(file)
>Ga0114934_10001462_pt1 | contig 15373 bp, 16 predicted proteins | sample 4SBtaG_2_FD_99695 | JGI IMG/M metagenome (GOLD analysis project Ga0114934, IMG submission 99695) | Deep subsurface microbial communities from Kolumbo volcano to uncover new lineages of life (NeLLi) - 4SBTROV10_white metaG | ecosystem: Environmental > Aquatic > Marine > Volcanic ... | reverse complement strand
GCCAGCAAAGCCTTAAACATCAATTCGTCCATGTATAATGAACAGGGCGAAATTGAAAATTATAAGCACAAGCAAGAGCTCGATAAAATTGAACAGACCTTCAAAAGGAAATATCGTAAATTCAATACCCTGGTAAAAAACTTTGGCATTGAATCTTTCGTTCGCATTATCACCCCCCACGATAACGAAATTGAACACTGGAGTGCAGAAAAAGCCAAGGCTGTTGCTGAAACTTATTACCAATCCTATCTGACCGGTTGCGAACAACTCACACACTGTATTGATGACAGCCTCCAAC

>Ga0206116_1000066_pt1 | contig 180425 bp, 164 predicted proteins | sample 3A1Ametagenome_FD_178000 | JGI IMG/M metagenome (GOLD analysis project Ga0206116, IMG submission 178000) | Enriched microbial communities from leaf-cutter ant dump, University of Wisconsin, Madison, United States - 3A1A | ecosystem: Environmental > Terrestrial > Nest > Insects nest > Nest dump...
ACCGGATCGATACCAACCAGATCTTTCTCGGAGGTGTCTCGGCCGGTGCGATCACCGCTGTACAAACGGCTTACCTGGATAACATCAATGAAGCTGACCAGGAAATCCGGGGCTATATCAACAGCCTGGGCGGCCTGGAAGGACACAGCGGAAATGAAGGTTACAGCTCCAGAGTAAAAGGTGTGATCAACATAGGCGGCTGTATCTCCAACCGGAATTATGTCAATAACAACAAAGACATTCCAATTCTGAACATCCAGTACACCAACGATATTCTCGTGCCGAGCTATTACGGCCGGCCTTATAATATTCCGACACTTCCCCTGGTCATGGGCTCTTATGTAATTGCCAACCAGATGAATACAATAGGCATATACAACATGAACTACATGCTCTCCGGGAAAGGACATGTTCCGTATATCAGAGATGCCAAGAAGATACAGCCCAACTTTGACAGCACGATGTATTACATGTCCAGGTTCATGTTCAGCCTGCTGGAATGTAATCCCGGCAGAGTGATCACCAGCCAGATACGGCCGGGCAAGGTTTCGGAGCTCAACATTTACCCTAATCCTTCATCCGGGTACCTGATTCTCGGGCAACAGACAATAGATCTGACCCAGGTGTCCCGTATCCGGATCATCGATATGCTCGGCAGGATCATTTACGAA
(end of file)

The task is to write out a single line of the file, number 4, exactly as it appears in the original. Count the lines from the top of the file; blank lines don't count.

ACCGGATCGATACCAACCAGATCTTTCTCGGAGGTGTCTCGGCCGGTGCGATCACCGCTGTACAAACGGCTTACCTGGATAACATCAATGAAGCTGACCAGGAAATCCGGGGCTATATCAACAGCCTGGGCGGCCTGGAAGGACACAGCGGAAATGAAGGTTACAGCTCCAGAGTAAAAGGTGTGATCAACATAGGCGGCTGTATCTCCAACCGGAATTATGTCAATAACAACAAAGACATTCCAATTCTGAACATCCAGTACACCAACGATATTCTCGTGCCGAGCTATTACGGCCGGCCTTATAATATTCCGACACTTCCCCTGGTCATGGGCTCTTATGTAATTGCCAACCAGATGAATACAATAGGCATATACAACATGAACTACATGCTCTCCGGGAAAGGACATGTTCCGTATATCAGAGATGCCAAGAAGATACAGCCCAACTTTGACAGCACGATGTATTACATGTCCAGGTTCATGTTCAGCCTGCTGGAATGTAATCCCGGCAGAGTGATCACCAGCCAGATACGGCCGGGCAAGGTTTCGGAGCTCAACATTTACCCTAATCCTTCATCCGGGTACCTGATTCTCGGGCAACAGACAATAGATCTGACCCAGGTGTCCCGTATCCGGATCATCGATATGCTCGGCAGGATCATTTACGAA